NAT also works in the other direction. It translates packets sent to Charlie’s public IP address (from back to her device’s private IP address on her private network. This is essential because, as we saw, when talks to Charlie at, it cannot know which device on that private network actually made the request (since knows nothing about Charlie’s private network. From’s perspective, all the devices in Charlie’s network making requests to look like they come from the same public IP address).

How then does the request come back to Charlie’s device at and not to, say, her brother Moose who, from another device connected to the same private network, is also browsing at the same time (e.g. from

You guessed it, it’s also NAT. The NAT device (most likely a router for users at home) keeps track of what private IP addresses have sent packets to which public IP addresses, so when packets come back from that public address, the NAT device knows which private IP address they should go to, even though sends everything to the public IP address.

Now, before we get into how that process works, we need to explain what ports are.

Introducing ports

How does a router keep track of sessions initiated by different devices on its private network, in practice? It uses ports.

You can think of an IP address as a postal address to an apartment building with many units. If you want to visit your friend and know the address to their building, you’ll also need to know your friend’s apartment number. That’s what ports are: individual units you can visit (connect to) that are attached to a single (IP) address.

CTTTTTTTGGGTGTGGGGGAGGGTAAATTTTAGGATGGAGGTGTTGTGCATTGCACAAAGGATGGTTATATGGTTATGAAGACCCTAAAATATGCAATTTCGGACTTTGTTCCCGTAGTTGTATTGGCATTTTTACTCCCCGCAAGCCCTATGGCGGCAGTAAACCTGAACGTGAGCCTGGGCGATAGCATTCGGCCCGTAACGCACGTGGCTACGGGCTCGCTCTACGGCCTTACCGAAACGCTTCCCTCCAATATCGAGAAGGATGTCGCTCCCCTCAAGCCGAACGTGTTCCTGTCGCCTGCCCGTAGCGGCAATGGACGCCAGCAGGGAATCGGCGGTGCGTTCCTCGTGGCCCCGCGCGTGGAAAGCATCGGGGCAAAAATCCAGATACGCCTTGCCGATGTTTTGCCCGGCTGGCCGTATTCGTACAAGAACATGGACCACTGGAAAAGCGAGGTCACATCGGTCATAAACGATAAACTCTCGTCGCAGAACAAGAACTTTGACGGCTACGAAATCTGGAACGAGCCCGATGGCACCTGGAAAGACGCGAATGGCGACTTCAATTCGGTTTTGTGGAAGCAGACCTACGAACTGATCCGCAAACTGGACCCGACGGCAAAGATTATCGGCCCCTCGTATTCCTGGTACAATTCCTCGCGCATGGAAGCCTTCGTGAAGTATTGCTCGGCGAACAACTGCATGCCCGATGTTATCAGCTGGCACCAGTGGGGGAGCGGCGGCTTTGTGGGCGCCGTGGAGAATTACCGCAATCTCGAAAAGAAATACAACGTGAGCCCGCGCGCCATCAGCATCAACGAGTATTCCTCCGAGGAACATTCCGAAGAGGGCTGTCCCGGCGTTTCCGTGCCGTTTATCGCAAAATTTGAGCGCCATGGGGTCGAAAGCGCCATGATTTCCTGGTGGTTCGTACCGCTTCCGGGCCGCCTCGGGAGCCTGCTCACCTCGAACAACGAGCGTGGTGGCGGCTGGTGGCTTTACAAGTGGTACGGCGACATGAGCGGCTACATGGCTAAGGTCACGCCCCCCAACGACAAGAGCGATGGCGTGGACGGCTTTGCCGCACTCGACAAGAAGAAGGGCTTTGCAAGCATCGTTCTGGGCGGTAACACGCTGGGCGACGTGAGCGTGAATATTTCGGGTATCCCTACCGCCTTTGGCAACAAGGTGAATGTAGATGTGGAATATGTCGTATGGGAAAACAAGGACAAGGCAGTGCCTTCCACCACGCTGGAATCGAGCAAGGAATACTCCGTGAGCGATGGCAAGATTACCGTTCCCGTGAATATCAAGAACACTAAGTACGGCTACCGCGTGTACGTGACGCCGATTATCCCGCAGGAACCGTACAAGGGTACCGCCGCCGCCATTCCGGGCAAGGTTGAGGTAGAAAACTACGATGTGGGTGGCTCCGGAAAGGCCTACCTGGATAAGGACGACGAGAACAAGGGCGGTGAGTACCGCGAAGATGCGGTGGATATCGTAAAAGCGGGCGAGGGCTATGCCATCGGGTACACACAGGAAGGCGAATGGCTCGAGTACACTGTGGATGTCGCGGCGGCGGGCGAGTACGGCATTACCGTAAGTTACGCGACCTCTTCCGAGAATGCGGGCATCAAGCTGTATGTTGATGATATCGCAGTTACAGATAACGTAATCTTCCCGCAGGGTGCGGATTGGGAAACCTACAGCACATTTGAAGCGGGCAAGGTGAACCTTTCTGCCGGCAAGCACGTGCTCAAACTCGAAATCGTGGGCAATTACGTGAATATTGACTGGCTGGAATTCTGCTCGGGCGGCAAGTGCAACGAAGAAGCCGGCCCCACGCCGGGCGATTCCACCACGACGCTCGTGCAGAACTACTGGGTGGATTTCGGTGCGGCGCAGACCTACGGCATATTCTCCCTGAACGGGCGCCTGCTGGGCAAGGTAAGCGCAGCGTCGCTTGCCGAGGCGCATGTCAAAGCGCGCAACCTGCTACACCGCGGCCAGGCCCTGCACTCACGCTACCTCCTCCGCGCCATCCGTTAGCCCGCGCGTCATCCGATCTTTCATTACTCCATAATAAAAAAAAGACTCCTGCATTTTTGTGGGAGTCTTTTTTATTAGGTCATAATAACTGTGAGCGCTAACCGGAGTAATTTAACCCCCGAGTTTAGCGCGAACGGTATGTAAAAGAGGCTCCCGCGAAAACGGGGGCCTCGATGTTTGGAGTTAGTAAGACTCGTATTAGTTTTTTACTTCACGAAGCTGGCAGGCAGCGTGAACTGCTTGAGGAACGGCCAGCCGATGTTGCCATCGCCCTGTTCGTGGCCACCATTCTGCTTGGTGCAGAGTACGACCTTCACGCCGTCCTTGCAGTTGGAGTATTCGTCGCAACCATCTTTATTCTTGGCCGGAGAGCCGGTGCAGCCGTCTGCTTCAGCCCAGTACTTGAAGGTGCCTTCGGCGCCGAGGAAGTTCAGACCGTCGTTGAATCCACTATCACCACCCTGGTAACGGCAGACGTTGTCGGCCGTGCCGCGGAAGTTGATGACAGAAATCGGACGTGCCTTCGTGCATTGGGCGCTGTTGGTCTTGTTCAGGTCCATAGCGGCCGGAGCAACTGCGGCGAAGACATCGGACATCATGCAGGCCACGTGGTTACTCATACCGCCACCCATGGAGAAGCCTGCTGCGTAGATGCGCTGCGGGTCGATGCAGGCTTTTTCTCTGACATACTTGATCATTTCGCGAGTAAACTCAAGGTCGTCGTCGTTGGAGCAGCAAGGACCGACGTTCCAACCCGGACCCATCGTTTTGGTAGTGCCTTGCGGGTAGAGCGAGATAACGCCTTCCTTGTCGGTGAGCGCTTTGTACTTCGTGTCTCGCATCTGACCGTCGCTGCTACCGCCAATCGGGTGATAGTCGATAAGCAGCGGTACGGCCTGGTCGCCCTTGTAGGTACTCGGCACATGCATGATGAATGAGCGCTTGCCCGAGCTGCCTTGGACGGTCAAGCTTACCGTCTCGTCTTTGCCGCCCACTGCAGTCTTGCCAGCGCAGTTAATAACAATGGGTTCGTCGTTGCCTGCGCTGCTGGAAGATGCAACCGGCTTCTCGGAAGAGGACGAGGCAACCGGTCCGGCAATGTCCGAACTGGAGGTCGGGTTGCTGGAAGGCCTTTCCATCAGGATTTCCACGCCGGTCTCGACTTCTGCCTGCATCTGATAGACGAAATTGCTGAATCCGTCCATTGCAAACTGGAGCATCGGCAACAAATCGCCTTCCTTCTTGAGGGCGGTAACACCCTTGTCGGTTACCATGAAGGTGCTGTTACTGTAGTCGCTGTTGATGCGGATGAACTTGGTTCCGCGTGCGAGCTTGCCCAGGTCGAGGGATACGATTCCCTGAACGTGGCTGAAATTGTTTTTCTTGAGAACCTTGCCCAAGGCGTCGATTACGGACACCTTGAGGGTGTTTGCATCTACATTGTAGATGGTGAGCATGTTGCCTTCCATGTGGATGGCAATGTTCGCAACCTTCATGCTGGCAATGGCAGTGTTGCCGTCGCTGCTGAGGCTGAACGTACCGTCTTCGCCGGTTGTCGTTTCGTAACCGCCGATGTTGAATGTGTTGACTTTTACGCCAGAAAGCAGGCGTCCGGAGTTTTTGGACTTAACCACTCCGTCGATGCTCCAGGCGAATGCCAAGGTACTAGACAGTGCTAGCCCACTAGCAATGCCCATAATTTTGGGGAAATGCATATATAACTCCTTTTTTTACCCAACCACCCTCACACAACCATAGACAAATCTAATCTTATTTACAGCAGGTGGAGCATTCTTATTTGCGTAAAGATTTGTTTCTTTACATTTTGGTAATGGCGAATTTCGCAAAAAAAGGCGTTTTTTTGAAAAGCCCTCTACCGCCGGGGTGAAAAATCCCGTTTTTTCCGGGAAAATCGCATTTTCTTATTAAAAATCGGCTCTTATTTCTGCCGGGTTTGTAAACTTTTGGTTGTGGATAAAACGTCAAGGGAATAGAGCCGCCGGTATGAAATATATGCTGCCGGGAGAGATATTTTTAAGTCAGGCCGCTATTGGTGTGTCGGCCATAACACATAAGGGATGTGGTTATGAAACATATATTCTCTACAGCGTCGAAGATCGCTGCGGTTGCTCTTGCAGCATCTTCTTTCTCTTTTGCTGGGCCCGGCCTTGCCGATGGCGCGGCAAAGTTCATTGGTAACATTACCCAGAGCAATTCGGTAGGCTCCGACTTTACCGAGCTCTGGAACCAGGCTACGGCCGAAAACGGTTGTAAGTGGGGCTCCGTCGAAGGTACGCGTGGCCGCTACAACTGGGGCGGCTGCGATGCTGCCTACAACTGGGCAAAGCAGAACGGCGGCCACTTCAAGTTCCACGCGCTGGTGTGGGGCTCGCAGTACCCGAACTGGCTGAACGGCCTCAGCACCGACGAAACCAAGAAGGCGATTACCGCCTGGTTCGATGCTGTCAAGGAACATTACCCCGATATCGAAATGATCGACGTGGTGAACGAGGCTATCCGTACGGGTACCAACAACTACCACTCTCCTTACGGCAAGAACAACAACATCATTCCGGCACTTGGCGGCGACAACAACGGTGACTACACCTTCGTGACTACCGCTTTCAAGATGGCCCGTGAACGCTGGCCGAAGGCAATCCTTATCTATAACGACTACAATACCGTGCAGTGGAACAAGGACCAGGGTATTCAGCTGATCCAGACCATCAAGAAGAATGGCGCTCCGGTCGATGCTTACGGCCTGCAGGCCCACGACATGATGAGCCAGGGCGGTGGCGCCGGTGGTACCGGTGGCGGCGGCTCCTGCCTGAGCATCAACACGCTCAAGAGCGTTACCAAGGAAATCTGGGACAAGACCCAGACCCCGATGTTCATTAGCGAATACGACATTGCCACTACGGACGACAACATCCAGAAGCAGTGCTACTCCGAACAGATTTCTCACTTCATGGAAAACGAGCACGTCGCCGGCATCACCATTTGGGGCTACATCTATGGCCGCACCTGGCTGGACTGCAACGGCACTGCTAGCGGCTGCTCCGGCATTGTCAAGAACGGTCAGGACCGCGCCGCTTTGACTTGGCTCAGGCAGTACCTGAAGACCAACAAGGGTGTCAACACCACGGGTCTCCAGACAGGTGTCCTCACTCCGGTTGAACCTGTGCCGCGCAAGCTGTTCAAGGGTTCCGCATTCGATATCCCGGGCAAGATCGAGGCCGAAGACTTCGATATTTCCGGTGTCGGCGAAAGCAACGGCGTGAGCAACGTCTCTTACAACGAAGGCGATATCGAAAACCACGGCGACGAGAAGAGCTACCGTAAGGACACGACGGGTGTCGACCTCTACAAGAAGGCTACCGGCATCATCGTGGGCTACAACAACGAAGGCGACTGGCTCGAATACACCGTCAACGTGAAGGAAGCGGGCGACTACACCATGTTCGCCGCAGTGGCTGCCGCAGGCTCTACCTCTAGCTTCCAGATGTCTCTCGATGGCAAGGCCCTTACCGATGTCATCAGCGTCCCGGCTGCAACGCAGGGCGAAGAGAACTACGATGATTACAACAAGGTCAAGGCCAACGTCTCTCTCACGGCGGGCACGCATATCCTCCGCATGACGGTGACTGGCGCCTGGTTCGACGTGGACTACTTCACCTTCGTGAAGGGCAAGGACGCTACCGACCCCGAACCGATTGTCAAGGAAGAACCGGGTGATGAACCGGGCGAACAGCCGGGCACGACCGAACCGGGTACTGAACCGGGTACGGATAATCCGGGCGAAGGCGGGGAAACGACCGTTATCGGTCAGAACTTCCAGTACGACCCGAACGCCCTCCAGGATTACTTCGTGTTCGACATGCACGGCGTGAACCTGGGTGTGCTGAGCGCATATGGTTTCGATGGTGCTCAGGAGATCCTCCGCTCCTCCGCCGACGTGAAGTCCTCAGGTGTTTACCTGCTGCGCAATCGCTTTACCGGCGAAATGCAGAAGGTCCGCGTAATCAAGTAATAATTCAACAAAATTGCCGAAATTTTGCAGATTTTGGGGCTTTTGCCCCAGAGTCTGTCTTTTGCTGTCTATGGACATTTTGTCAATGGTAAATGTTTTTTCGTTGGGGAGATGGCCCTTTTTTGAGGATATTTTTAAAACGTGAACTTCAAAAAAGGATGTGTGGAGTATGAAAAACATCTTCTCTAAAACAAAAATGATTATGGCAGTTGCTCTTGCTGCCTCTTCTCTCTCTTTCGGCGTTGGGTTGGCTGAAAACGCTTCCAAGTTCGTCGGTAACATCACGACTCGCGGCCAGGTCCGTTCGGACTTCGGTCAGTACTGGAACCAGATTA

Each IP address comes with a staggering 65,535 ports. Quite the massive apartment complex.

In practice, ports are always used when your computer connects to another device: your laptop doesn’t just connect to another device’s IP address, it actually connects to a specific port + IP address combination.

You can observe this in your browser when you visit any website. Pick any URL you go to regularly and add “:443” right after the website’s domain name. Doing so will tell your browser that you want to connect port 443 on the server hosting the website. For instance, connect to instead of

See any difference when adding the port number? No? That’s because when you connect to, you automatically get connected to port 443. Your browser knows that https connections, by convention, occur over port 443, but hides that information because the majority of people do not need to know what port is being used.

How NAT uses ports

Back to our scenario. Charlie and Moose now both connect to from different devices on the same Wi-Fi network at home. Both devices have different private IP addresses, but from the perspective of, they both appear to have the same public IP address.

The reason it doesn’t create any ambiguity is because isn’t just responding to our unique public IP address, it’s actually responding to our unique public IP address on two different ports (one assigned to Charlie’s device, the other one to Moose’s). Since the public IP address + port combination is unique, it allows the router to determine which connection is meant for which device.